• The matter of whether homosexuality is biological is a highly politicized matter.


In conclusion, while the historical decision by the Indian Supreme Court has renewed the debate over our very own s 377A, it would seem that Singaporeans remain deeply divided over the issue. Despite our shared judicial history with respect to the Penal Code, and the fact that the repeal occured in a similarly conservative society like India, the situation in Singapore is very much different.

While the Indian government had deferred the issue of the constitutionality of S377 in India to its Supreme Court, the power to repeal s 377A remains entirely in the hands of the legislative branch of Singapore.[27] For now, it would seem that the House remains divided on the matter.[28] That being said, the issue will continue to remain open for future generations to decide. As Law Minister K Shanmugam noted, “the laws will have to keep pace with changes in society and how society sees these issues”.

This article was written in 2019 by Glenn Ang Yu Jie and Elizabeth Chin Jia Qi, NUS Law Batch 2022.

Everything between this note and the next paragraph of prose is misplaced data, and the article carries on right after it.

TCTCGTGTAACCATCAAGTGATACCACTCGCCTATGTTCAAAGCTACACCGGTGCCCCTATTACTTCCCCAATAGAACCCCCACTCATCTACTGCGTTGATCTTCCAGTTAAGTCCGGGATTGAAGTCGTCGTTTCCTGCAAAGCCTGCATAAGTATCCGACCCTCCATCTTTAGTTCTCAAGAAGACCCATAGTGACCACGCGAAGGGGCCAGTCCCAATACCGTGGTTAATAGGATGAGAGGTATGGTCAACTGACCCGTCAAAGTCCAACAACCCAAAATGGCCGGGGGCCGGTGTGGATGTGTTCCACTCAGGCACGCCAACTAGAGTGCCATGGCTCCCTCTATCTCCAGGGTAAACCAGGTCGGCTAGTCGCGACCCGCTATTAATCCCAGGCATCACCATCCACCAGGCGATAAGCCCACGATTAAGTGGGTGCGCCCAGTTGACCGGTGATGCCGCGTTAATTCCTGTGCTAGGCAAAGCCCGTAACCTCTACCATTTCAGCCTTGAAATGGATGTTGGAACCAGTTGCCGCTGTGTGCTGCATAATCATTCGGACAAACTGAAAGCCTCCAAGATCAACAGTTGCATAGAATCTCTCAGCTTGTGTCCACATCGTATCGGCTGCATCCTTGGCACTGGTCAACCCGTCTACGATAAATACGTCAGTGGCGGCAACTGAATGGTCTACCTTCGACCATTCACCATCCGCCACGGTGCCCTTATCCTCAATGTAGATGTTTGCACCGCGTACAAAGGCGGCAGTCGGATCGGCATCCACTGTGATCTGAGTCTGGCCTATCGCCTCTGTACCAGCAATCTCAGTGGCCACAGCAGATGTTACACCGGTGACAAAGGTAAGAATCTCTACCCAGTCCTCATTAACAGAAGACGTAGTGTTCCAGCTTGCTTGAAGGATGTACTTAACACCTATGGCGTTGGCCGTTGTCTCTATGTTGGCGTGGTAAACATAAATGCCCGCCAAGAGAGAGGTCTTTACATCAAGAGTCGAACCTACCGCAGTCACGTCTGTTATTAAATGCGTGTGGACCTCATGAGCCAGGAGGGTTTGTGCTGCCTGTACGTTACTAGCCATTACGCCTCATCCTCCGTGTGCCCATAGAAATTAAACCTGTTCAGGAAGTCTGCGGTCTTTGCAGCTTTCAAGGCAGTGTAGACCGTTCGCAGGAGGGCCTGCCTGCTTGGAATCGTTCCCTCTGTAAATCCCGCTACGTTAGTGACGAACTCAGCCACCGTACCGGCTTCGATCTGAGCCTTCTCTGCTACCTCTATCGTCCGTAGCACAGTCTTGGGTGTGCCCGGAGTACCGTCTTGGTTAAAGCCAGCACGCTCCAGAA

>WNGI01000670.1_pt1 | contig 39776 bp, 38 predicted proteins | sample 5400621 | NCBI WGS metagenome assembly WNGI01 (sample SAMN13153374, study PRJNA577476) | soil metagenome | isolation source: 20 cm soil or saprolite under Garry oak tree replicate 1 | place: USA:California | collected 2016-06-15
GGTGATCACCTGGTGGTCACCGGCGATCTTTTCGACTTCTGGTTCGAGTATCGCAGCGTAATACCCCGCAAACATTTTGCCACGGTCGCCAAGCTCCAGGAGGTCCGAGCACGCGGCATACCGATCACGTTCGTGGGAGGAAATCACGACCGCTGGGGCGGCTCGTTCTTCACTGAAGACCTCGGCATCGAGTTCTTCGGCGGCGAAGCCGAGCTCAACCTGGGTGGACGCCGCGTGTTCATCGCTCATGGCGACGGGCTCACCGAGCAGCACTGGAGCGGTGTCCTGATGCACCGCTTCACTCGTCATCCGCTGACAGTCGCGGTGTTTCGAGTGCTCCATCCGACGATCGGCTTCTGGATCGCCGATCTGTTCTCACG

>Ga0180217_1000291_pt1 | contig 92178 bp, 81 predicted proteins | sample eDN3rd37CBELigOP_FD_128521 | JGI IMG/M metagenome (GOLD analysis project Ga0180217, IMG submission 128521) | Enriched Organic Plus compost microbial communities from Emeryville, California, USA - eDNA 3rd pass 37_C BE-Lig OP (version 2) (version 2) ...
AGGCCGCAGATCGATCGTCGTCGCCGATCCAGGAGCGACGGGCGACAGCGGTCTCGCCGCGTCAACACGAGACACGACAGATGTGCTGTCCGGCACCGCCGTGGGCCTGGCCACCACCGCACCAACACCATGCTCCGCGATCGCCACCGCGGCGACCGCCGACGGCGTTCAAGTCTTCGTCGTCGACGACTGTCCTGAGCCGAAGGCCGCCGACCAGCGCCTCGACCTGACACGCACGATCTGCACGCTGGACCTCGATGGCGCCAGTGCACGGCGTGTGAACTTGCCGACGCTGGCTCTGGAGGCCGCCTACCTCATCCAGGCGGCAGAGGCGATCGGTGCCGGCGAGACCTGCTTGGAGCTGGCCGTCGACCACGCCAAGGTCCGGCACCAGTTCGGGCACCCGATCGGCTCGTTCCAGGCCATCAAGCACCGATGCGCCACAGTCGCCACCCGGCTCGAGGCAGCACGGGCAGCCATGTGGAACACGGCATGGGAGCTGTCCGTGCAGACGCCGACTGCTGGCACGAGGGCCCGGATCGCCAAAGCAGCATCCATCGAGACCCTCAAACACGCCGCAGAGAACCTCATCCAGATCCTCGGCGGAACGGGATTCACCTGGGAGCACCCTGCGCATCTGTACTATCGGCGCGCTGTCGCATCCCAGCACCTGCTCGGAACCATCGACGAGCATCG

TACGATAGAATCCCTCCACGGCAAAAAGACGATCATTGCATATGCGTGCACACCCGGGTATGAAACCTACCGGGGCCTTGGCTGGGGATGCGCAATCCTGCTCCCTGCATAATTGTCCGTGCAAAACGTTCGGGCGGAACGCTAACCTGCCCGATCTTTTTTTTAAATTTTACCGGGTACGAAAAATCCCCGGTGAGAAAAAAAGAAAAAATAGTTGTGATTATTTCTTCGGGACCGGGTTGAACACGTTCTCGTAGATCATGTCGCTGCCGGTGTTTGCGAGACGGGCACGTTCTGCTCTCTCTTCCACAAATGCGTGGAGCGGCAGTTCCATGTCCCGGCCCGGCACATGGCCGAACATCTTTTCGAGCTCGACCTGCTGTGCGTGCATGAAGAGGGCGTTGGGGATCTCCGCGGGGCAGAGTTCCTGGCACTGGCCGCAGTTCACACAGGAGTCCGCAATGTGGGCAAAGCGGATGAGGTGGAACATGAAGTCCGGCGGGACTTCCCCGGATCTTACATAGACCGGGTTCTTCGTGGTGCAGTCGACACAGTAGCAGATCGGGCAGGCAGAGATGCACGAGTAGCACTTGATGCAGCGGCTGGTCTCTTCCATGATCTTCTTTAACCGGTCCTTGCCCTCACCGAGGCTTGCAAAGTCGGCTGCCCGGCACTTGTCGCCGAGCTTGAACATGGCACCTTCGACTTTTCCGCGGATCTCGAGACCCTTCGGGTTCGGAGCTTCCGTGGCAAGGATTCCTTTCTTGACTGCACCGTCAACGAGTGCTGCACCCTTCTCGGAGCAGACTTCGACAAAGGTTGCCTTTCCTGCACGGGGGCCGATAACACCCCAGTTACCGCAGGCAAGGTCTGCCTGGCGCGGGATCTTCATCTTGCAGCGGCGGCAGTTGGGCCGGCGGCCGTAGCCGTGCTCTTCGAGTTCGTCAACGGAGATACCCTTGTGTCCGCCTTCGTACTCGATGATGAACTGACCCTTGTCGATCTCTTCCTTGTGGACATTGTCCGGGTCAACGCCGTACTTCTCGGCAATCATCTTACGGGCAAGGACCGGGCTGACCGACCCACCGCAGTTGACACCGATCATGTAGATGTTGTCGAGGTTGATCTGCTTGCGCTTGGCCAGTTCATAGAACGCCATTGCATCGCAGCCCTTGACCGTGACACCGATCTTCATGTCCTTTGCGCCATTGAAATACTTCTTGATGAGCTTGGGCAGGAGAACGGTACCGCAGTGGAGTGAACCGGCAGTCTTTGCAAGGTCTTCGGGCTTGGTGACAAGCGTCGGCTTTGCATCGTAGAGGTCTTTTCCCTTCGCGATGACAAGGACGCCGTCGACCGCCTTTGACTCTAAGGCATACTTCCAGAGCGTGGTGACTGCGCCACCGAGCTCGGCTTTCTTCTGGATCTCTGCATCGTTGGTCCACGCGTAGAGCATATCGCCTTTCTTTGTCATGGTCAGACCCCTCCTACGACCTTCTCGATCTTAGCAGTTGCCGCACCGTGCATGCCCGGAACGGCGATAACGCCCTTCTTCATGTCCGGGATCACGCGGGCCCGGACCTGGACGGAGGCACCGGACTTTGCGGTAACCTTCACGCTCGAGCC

*The views and opinions expressed in this article do not constitute legal advice and solely belong to the author and do not reflect the opinions and beliefs of the NUS Criminal Justice Club or its affiliates.


[1] Navtej Singh Johar & Ors. v Union of India thr. Secretary Ministry of Law and Justice, W.P. (Crl.) No. 76 of 2016 (Supreme Court of India, 06/09/2018).

[2] S. 377, The Indian Penal Code, 1860.

[3] Penal Code (Cap 224, 2008 Rev Ed Sing), s 377A.

[4] Supra note 2.

[5] Withnall, A., “India’s Supreme Court rules gay sex is no longer crime in historic Section 377 judgment”, The Independent (6 September 2018), online: <>

[6] Sommerlad, J., “Section 377: How India brought an end to criminalisation of its LGBT+ community”, The Independent (6 September 2018), online: <>

[7] ET Online, “Section 377: Government leaves decision to the wisdom of the Supreme Court”, The Economic Times (11 July 2018), online: <>

[8] Supra note 1 at [156], Dr Dhananjaya Y Chandrachud, J.

[9] Supra note 1 at [21], Indu Malhotra, J.

[10] Ibid.

[11] Supra note 1 at [97], R.F. Norman, J.

[12] Supra note 5.

[13] Safi, M., “Campaigners celebrate as India decriminalises homosexuality”, The Guardian (6 September 2018), online: <>

[14] Dasgupta, R., “This is what it was like growing up queer in India when homosexuality was illegal”, The Independent (30 July 2018), online: <>

[15] Supra note 3.